COP27: U.S. in talks with EU on electric car tax credits

FILE PHOTO: A sign is pictured on an electric car charging station at the United Nations in Geneva

By Valerie Volcovici

SHARM EL-SHEIKH, Egypt (Reuters) - The United States is listening to the concerns of European counterparts about the trade tensions triggered by the Biden administration's clean vehicle subsidies tucked into the Inflation Reduction Act, the official overseeing the bill's implementation said on Wednesday.

John Podesta, appointed by President Joe Biden to oversee the rollout of the climate-related measures in the sprawling spending bill, told reporters at the COP27 climate summit that the United States is discussing and understands the concerns raised by European officials about the competitive disadvantage the bill's electric vehicle tax credits puts on its vehicle and battery manufacturers.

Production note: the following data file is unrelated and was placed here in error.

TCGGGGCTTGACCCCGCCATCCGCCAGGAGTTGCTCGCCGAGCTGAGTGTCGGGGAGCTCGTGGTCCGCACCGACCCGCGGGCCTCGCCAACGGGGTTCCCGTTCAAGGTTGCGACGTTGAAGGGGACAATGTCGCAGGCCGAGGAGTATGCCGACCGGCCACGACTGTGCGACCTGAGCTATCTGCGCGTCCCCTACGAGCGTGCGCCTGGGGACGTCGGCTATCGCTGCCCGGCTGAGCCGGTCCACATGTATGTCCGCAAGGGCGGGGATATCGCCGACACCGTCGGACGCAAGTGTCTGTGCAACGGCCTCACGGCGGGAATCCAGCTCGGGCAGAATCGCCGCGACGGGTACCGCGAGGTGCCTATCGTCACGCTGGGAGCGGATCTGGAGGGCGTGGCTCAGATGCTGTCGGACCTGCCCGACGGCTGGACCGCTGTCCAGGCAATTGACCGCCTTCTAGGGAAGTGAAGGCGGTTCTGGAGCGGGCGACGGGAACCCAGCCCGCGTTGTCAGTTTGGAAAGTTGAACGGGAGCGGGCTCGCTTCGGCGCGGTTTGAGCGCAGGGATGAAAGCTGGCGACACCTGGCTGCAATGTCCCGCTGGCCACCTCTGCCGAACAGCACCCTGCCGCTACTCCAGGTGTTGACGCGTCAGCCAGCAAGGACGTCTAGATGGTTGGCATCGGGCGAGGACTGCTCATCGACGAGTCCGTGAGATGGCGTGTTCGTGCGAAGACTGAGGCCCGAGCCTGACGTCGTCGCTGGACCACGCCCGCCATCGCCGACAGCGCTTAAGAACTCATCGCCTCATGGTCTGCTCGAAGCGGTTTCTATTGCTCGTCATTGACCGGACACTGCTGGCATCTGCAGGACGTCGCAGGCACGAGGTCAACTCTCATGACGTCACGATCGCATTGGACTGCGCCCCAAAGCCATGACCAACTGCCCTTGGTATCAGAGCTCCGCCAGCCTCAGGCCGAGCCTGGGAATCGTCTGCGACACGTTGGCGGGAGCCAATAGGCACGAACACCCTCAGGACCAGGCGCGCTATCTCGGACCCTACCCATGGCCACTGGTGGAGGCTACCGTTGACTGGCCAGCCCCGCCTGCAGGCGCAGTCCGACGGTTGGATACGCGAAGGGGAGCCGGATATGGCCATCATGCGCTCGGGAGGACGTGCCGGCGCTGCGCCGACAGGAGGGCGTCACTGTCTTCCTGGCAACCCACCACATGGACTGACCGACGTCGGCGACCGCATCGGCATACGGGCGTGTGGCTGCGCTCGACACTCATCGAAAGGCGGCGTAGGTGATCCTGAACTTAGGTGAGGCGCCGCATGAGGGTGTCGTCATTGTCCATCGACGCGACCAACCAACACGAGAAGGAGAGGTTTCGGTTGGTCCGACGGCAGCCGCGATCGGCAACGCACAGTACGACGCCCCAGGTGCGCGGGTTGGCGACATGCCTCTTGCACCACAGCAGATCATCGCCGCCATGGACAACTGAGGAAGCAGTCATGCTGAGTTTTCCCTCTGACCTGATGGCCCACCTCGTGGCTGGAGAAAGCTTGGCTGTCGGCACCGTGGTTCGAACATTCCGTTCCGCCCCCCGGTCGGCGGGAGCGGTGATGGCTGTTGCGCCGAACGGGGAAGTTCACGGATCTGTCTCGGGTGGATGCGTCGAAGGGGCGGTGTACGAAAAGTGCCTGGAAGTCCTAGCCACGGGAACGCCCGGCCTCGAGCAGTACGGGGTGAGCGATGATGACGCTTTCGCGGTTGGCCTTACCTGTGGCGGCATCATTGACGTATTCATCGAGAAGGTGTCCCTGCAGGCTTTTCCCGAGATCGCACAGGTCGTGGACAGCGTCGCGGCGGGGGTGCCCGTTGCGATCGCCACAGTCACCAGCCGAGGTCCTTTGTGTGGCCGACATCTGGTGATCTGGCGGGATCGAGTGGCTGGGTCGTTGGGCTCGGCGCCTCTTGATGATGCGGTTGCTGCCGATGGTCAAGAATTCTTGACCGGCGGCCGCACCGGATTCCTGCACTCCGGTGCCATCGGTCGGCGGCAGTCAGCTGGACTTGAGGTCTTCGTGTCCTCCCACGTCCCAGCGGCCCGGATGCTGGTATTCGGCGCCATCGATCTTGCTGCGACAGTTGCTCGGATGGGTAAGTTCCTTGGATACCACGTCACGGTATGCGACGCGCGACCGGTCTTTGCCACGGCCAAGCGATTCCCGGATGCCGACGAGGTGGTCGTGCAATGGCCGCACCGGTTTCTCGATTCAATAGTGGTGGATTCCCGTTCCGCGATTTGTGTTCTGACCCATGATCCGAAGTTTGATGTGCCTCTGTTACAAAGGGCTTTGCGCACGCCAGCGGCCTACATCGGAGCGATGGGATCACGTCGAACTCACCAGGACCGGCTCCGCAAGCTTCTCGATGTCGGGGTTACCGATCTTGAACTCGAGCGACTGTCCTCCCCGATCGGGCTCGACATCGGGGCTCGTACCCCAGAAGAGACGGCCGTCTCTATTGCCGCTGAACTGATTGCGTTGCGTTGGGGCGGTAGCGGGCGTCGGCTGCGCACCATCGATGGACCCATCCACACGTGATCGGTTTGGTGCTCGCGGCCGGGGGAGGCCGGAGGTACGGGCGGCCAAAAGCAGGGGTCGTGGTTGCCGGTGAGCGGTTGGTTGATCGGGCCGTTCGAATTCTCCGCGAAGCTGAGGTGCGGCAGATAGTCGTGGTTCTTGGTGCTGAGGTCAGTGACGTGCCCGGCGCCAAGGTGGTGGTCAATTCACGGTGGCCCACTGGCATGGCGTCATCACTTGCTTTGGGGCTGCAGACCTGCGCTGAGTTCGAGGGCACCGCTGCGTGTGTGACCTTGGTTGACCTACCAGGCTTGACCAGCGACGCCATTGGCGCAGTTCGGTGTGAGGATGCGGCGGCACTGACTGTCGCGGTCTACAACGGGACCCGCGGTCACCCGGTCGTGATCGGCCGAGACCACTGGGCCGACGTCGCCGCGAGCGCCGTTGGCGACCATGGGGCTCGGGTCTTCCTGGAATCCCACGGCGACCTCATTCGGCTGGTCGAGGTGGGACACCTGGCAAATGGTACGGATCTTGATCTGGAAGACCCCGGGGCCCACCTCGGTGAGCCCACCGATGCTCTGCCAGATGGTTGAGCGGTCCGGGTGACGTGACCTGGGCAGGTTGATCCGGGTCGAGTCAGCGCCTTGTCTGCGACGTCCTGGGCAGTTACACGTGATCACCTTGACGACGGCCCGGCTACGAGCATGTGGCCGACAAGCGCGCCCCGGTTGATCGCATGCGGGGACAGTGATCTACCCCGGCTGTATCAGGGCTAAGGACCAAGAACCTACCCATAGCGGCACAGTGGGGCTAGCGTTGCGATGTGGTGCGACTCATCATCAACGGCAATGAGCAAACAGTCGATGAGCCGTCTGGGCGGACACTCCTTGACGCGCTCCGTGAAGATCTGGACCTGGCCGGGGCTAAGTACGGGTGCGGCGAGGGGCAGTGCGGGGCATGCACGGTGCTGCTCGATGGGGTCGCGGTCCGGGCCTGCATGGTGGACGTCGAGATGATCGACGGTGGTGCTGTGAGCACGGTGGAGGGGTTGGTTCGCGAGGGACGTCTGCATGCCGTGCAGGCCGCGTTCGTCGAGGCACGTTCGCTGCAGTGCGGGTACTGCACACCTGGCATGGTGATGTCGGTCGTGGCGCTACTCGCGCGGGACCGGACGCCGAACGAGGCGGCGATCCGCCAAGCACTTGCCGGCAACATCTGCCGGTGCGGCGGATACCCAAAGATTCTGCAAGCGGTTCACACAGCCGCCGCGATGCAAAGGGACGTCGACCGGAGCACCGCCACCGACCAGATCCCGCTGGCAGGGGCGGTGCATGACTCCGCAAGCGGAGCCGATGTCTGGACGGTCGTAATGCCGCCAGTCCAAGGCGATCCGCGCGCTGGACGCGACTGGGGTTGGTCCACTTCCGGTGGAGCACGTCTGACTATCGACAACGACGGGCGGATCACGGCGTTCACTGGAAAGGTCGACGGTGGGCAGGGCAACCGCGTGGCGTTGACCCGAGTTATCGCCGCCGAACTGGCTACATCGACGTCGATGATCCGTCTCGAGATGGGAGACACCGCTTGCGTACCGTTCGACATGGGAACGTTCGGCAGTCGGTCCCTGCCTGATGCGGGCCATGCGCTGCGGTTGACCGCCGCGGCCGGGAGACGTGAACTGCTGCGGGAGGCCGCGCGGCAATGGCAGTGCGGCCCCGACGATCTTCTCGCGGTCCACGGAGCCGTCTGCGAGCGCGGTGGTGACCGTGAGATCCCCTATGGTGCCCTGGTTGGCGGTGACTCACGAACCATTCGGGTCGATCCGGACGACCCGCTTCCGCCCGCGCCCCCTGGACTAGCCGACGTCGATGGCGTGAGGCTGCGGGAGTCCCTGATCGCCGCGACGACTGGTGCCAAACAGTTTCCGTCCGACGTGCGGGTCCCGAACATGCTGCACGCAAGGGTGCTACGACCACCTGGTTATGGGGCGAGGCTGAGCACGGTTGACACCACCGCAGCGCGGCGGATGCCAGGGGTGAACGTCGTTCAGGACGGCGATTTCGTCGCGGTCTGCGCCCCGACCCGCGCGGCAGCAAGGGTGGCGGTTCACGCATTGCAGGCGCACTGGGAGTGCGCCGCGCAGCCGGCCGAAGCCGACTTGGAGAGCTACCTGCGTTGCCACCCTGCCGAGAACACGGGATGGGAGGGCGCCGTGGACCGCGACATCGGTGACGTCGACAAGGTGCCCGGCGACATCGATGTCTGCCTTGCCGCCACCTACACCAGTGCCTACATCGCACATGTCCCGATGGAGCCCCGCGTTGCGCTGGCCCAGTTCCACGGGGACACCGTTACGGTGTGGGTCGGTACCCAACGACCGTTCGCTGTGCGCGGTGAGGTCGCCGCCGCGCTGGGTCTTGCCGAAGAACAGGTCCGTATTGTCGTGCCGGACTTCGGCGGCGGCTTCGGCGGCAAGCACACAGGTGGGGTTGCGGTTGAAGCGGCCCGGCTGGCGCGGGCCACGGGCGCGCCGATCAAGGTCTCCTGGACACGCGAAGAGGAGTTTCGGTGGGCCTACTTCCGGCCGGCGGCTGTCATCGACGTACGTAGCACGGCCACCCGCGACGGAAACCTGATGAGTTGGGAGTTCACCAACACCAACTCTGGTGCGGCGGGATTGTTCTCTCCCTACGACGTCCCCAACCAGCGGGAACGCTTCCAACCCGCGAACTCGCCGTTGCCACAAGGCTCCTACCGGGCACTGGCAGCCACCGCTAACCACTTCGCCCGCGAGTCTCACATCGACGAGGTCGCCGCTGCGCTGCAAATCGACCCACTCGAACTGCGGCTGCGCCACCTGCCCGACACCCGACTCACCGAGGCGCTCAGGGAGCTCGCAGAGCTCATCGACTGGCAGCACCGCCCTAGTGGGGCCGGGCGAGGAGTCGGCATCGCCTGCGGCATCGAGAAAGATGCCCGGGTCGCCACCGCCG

On Monday, German Finance Minister Christian Lindner said the United States has "not completely grasped how great our concerns about the consequences are" while French Finance Minister Bruno Le Maire said the law was a major threat to European companies and that the EU must stand firm against it.

"We are listening to their concerns," Podesta said on Wednesday. "We are in dialogue about the particular structure...of the vehicle credits that the Europeans have raised."

Biden signed in August the $430 billion legislation into law, which includes key tax credits tied to domestic manufacturing and wage requirements.

(Reporting by Valerie Volcovici; Editing by Lisa Shumaker)